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“The Taming of the Shrew” is a play that shocked and entertained audiences in the Elizabethian era. The play was scripted by William Shakespeare, perhaps the most gifted writer that era had witnessed. William Shakespeare finalised the play in 1589 and it was thought to be one of his first plays. The position woman had and played in the Elizabethan era was cruel and bitter. Woman had no rights in literally anything; hence they were regarded as totally inferior to men. They were forced to stay at home to clean the home, cook the food, and bear children.
If they had servants they would just lend a hand. Girls weren’t permitted to attend school; subsequently they stayed at home entertaining themselves or helping their mothers ease their daily chores. “The Taming of the Shrew” is a Shakespeare classic, which addresses the rights woman had. The play is about two contrasting daughters, on their individual paths to marriage. “Bianca”, the younger of the two, is compared to an angel by many, whilst in contrast “Katharina” is portrayed as a “shrew”.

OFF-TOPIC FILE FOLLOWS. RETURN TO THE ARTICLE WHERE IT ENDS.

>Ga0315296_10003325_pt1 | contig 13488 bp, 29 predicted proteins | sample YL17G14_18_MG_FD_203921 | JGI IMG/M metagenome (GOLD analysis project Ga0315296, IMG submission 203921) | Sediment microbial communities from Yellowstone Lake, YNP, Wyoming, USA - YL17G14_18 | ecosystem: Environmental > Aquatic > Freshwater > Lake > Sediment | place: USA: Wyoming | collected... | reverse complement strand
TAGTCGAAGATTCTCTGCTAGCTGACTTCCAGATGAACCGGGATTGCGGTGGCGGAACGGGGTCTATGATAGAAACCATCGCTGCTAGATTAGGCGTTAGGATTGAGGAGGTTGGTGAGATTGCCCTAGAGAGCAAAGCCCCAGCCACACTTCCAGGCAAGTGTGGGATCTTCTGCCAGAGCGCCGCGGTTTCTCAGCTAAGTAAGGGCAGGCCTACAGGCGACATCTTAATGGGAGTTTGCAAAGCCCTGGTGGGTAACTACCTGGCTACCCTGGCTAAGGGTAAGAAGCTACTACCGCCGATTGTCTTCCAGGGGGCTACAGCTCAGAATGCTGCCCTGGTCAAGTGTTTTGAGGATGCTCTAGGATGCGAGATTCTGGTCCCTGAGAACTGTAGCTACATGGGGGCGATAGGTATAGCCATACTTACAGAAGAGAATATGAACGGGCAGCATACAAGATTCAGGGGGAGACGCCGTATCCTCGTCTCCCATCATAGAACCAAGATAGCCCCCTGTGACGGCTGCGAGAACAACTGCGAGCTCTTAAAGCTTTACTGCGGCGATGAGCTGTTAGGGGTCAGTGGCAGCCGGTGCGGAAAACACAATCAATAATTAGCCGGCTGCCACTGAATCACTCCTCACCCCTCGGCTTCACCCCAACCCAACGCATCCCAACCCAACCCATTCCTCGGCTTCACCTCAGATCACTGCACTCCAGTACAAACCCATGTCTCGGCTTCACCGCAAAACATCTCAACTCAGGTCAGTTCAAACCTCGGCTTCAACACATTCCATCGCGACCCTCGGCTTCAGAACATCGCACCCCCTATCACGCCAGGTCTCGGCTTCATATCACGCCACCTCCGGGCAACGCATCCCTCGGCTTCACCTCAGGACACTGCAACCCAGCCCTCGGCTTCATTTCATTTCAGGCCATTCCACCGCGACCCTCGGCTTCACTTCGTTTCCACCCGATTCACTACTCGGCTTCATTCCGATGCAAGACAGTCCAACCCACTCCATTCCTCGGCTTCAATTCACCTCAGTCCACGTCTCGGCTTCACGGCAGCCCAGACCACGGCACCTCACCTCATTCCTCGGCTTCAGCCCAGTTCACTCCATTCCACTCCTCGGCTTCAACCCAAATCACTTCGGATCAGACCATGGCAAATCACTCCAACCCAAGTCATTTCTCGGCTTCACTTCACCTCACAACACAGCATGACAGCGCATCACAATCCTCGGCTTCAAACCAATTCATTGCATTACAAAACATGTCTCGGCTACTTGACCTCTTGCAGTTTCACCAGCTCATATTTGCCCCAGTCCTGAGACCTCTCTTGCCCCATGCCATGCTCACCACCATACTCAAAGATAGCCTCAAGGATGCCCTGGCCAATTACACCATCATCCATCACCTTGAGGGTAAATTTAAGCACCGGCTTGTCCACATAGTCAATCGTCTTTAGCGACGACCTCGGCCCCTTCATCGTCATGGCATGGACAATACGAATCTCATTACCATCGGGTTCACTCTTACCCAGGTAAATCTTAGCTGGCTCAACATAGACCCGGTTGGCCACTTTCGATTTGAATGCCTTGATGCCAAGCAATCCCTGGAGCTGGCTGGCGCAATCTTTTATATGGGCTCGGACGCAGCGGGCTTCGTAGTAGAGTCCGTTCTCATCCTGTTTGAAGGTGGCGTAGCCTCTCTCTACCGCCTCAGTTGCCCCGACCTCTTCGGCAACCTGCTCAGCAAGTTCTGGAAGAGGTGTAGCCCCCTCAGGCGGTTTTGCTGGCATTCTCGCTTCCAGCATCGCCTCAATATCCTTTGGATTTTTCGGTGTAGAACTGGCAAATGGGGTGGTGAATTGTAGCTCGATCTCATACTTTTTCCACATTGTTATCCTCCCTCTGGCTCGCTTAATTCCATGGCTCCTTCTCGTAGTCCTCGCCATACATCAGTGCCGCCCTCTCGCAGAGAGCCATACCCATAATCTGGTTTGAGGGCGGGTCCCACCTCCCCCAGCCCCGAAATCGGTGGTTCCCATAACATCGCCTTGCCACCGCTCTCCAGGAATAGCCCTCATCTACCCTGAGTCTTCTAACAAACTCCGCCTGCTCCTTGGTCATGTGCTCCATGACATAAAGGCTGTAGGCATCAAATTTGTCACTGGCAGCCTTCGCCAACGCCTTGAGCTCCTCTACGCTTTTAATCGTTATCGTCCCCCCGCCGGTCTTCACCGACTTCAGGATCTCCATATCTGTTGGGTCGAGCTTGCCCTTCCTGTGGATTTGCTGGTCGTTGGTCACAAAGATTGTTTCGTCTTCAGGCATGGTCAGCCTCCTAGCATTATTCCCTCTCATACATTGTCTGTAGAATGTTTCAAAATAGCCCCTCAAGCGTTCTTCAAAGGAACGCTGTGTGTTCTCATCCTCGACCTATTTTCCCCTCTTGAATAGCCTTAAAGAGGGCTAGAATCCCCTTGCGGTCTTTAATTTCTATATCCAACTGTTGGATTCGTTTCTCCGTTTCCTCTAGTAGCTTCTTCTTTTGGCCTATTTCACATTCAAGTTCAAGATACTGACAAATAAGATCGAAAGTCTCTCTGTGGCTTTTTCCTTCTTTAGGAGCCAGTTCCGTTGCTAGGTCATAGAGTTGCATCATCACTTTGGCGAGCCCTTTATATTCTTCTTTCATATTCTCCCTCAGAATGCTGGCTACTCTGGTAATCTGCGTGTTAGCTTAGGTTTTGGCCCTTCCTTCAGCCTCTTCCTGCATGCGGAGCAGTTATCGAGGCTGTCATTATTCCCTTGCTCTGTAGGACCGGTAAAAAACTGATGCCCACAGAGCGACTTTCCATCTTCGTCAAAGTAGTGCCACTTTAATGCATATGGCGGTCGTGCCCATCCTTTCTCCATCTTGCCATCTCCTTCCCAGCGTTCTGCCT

“Bianca” yearns to marry, but only can, once her intractable sibling “Katharina” agrees to. The main male character “Petruchio” forces his way in to Katharina’s astringent heart, initially for the money he will receive, once they marry. The audience are aware that he has a huge battle ahead to win her love and respect and in doing so he also falls in love with her. The first extract has a fundamental value in the play because it is the first time both Petruchio and Katharina meet each other face to face and have a conversation.
At the point when they both meet, the audience already have an indication of Katharina’s personality, as they have just witnessed Katharina’s unrestrained rebelliousness and frightful attitude towards Bianca and her music teacher, and for that matter just about everybody else. The audience can already contemplate that Katharina is what the title portrays her as, namely the eponymous “shrew”. The tone in which she communes with people, especially and predominantly her father, is a reminder if any were needed, that it was considered rude for women to answer back men in the Elizabethan period, though these occurrences were rare.